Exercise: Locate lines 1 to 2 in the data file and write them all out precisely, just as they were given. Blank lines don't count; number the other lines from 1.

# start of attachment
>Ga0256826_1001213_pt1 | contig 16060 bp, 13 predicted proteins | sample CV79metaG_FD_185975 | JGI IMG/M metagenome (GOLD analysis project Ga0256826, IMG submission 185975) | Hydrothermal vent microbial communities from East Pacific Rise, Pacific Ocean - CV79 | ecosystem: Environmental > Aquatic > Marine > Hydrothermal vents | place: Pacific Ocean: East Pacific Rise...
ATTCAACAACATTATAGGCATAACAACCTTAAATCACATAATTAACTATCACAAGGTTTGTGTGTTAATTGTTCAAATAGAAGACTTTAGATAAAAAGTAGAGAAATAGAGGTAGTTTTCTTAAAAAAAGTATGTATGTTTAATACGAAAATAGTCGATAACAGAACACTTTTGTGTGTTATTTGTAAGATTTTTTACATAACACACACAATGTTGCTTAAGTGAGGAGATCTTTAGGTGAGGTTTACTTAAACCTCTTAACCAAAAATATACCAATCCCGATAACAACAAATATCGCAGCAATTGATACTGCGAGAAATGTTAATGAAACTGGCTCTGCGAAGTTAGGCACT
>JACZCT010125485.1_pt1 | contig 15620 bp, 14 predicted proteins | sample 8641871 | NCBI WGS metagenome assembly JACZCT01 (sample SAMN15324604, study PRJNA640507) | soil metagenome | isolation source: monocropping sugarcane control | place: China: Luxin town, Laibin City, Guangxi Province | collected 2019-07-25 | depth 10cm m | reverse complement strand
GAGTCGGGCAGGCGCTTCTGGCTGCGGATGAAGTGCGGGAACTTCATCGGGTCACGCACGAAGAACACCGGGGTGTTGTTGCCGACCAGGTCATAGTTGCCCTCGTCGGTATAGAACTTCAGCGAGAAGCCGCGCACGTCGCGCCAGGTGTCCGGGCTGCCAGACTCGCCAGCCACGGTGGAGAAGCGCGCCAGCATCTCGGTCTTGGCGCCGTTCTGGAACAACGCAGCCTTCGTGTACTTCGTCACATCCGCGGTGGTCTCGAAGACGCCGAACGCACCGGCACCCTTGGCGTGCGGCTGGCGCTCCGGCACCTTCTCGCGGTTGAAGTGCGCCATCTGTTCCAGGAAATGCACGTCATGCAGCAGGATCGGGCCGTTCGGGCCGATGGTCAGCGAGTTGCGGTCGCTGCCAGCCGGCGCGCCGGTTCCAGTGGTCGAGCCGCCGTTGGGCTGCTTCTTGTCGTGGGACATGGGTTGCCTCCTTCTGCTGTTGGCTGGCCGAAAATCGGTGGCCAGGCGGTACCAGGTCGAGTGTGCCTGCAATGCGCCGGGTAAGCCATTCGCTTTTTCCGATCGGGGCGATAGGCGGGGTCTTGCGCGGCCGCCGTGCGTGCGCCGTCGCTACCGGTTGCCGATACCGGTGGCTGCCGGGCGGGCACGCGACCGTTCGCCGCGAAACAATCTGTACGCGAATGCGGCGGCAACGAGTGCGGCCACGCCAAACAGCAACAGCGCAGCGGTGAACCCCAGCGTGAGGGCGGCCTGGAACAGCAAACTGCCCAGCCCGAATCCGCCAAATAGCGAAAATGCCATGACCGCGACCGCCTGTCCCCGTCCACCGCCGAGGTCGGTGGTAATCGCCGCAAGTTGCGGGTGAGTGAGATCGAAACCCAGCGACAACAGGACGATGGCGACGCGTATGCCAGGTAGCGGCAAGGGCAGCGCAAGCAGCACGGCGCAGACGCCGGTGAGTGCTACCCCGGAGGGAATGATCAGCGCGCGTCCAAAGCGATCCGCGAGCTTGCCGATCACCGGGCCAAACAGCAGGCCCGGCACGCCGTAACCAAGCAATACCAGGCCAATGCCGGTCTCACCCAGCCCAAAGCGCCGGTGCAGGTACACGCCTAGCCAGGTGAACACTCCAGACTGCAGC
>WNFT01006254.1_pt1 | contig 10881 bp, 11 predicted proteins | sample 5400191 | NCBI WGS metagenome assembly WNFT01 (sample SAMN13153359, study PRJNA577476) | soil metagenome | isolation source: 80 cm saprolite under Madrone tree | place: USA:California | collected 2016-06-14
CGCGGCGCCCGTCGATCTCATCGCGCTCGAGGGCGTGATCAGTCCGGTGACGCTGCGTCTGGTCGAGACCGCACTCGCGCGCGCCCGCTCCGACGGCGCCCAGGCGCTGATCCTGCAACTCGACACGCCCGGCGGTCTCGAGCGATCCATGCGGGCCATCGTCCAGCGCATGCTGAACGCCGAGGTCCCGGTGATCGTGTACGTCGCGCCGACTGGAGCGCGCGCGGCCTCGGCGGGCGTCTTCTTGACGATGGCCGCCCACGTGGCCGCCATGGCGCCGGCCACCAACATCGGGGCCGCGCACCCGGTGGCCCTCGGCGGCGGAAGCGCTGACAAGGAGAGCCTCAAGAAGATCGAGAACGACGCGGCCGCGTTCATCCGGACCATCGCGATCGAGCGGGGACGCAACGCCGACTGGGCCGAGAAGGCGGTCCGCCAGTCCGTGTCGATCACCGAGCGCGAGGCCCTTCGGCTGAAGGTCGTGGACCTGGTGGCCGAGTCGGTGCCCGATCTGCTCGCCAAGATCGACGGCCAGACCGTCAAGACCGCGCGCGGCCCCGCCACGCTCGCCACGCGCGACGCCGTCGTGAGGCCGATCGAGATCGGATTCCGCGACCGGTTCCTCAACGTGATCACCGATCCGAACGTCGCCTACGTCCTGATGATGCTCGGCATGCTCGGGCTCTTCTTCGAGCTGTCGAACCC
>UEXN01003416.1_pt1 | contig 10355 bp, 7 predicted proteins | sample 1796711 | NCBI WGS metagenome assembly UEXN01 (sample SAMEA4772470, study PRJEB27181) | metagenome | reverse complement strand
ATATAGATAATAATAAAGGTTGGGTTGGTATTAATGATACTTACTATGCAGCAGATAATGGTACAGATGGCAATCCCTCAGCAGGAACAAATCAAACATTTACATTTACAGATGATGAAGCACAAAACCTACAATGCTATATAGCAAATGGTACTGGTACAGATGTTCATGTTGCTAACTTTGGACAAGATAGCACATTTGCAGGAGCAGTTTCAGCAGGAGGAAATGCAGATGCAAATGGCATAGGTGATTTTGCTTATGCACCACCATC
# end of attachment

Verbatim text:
>Ga0256826_1001213_pt1 | contig 16060 bp, 13 predicted proteins | sample CV79metaG_FD_185975 | JGI IMG/M metagenome (GOLD analysis project Ga0256826, IMG submission 185975) | Hydrothermal vent microbial communities from East Pacific Rise, Pacific Ocean - CV79 | ecosystem: Environmental > Aquatic > Marine > Hydrothermal vents | place: Pacific Ocean: East Pacific Rise...
ATTCAACAACATTATAGGCATAACAACCTTAAATCACATAATTAACTATCACAAGGTTTGTGTGTTAATTGTTCAAATAGAAGACTTTAGATAAAAAGTAGAGAAATAGAGGTAGTTTTCTTAAAAAAAGTATGTATGTTTAATACGAAAATAGTCGATAACAGAACACTTTTGTGTGTTATTTGTAAGATTTTTTACATAACACACACAATGTTGCTTAAGTGAGGAGATCTTTAGGTGAGGTTTACTTAAACCTCTTAACCAAAAATATACCAATCCCGATAACAACAAATATCGCAGCAATTGATACTGCGAGAAATGTTAATGAAACTGGCTCTGCGAAGTTAGGCACT